Transcription rates were calculated from mRNA abundances and decay rates in log-phase yeast growing in rich glucose medium (Wang et al. 2002) according to the steady-state equation R = −ln(0.5) * A/T, where R is transcription rate, A is mRNA abundance, and T is mRNA half-life. Translation rates per mRNA in rich glucose medium were calculated from ribosome occupancy data by Arava et al. (2003); specifically, ribosome density per mRNA present in the polysome fraction was multiplied by the fraction of each mRNA that was found in the polysome fraction to estimate the average ribosome density for all copies of each mRNA in a cell. This density is equivalent to a relative translation rate, assuming that the speed at which ribosomes produce proteins is constant over different mRNAs. An estimate of the actual translation rate was found by multiplying the relative translation rates by a constant: the speed of translation, which is approximately ten amino acids/s (Arava et al. 2003). Protein production rate (proteins/s) was then calculated by multiplying translation rate per mRNA with mRNA abundance. Note that the protein production rate can also be represented as the product of transcription rate and number of translations per mRNA. It is this latter variable that was used to separate each bin into thirds in Figure 2, since it is thought to be more directly relevant to noise in protein production than related quantities such as translation rate per mRNA (Berg 1978); the variable was calculated by dividing protein production rate by transcription rate for each gene. However, bins could also be separated into thirds by transcription rate, transcript abundance, or translation rate per mRNA, all yielding similar results (data not shown).
Fitness effect ranks were calculated from 12 replicate growth experiments for all viable homozygous yeast deletion strains in rich glucose medium; growth experiments were conducted using the method described in Giaever et al. (2004). The logarithms of deletion strain tag fluorescence intensities on high-density oligonucelotide microarrays for each growth time course were fitted to a linear model that accounted for time-course-specific effects and variable initial strain concentrations. The slope of the linear regression was then used as the relative growth rate for each strain.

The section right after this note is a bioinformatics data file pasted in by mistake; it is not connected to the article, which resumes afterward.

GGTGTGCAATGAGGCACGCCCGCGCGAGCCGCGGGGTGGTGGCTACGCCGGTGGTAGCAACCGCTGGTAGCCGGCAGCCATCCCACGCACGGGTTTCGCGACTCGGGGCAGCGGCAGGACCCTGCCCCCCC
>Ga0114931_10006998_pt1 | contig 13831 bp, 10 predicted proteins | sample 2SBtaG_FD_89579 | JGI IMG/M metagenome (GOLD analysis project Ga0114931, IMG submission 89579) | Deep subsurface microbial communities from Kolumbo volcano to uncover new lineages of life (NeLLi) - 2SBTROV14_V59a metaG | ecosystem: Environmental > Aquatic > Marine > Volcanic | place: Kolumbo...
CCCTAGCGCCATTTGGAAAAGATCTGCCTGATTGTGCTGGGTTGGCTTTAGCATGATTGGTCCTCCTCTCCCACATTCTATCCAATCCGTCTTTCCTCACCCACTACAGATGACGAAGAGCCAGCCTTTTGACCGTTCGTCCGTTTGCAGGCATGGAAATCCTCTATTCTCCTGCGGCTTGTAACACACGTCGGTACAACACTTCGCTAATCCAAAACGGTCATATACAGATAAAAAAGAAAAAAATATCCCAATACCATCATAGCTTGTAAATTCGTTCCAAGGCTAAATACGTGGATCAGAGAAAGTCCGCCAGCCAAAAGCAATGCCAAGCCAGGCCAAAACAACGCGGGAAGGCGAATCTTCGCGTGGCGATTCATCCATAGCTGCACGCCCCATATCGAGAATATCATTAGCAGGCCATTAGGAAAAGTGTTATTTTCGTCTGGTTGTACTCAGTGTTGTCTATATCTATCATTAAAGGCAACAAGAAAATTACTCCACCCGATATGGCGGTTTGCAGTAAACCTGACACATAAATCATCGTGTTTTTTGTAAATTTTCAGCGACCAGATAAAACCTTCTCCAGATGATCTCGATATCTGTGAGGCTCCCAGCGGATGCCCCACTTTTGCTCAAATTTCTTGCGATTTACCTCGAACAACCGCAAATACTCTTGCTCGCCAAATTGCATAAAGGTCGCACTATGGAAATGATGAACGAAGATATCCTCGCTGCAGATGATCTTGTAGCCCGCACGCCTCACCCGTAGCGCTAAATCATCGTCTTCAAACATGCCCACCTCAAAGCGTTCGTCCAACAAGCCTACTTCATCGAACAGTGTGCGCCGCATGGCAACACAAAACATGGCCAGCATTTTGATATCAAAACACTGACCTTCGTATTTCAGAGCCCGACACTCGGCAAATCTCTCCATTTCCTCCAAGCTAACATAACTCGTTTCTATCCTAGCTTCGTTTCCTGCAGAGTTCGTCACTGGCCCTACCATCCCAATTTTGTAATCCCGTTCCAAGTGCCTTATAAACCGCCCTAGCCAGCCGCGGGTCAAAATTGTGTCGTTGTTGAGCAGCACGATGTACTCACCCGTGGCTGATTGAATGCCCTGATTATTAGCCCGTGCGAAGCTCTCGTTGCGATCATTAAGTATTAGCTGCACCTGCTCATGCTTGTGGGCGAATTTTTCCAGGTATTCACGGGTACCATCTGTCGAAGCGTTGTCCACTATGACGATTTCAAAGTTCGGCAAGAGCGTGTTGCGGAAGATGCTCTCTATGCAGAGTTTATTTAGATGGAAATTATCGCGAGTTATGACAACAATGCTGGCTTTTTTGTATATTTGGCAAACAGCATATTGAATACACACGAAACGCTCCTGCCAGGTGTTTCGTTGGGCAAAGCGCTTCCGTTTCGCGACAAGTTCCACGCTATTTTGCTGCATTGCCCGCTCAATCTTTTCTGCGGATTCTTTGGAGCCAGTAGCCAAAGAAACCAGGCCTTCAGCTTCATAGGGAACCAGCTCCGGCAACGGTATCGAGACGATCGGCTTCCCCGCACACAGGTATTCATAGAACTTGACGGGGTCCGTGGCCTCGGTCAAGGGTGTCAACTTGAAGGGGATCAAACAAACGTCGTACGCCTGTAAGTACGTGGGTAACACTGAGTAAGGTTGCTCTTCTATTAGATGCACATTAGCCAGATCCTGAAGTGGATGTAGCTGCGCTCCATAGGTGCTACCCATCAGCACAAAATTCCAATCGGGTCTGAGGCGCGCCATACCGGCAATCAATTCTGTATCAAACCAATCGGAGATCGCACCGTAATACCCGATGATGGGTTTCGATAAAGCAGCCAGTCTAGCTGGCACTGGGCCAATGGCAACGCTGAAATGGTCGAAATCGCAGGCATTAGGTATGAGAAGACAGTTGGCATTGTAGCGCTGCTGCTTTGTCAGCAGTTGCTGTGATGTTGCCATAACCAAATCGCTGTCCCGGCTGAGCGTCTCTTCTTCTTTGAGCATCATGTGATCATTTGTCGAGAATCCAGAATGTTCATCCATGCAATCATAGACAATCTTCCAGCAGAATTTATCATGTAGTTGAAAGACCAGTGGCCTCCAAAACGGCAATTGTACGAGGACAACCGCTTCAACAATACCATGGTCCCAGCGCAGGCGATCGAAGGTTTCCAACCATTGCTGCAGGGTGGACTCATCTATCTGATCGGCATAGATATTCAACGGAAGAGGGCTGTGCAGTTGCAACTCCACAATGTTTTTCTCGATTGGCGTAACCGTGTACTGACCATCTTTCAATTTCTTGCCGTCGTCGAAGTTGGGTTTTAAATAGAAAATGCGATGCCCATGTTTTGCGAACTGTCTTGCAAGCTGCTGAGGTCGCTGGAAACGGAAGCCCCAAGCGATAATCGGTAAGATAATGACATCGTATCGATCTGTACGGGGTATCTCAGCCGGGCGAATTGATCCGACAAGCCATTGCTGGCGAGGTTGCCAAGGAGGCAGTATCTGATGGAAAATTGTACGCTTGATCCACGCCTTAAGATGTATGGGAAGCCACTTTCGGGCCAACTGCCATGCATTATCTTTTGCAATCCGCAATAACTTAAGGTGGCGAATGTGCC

Estimates of percent induction levels.
Blake et al. (2003) showed for two different promoters in yeast, as well as in their mathematical model, that noise due to transcription peaked at approximately one-third of maximal transcriptional induction. Importantly, one of their promoters (PADH1*) was 10-fold weaker than the other two at full induction, but all three showed very similar relationships between noise strength and percent transcriptional induction. Since we do not have genome-wide data for the percent induction for genes in rich glucose medium (or any other environment), in our analysis we make the assumption that the promoters of more highly transcribed genes tend to be at higher percent induction levels. While this certainly does not hold for all genes, we believe that it is a reasonable approximation for most genes.
Partial correlations were calculated as described by Sokal and Rohlf (1994). Briefly, let rXY be the correlation coefficient between variables X and Y. To control for a third variable Z,
To assess the significance of the partial correlation, it is transformed to be distributed according to a Student's t distribution, by the equation
The two-sided p-value can then be calculated according to where the t-value falls with respect to its expected distribution.
Figure S1. The Relationship between Fitness Effect and Protein Production Rate
Fitness effect ranks are shown on the y-axis (the large number of points at 519.5 are the essential genes, with fitness effect = 1). Protein production rate (proteins/s) is shown on the x-axis. The Spearman rank correlation coefficient is r = –0.202 (p = 10–49).
(316 KB PPT).
Table S1. Details of the Protein Production Rates (Protein/s) within Each Bin from Figure 2
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We thank Otto Berg, Alan Moses, and Angela DePace for helpful comments. Bryan Zeitler and Jennifer Zeitler created the thumbnail image accompanying the paper. HBF is a NSF predoctoral fellow. MBE is a Pew Scholar in the Biomedical Sciences.
HBF conceived and performed the analyses. HBF and AEH wrote the paper. GG and JK contributed fitness data. MBE edited the paper and provided a nurturing environment.